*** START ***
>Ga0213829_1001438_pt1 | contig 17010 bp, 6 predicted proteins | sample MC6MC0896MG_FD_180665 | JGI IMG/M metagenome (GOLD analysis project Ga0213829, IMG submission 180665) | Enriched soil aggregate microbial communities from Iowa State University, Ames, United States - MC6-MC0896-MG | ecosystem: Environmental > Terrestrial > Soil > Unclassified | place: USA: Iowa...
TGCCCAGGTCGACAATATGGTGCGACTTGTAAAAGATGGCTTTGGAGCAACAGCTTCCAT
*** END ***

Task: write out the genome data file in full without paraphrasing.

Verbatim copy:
>Ga0213829_1001438_pt1 | contig 17010 bp, 6 predicted proteins | sample MC6MC0896MG_FD_180665 | JGI IMG/M metagenome (GOLD analysis project Ga0213829, IMG submission 180665) | Enriched soil aggregate microbial communities from Iowa State University, Ames, United States - MC6-MC0896-MG | ecosystem: Environmental > Terrestrial > Soil > Unclassified | place: USA: Iowa...
TGCCCAGGTCGACAATATGGTGCGACTTGTAAAAGATGGCTTTGGAGCAACAGCTTCCAT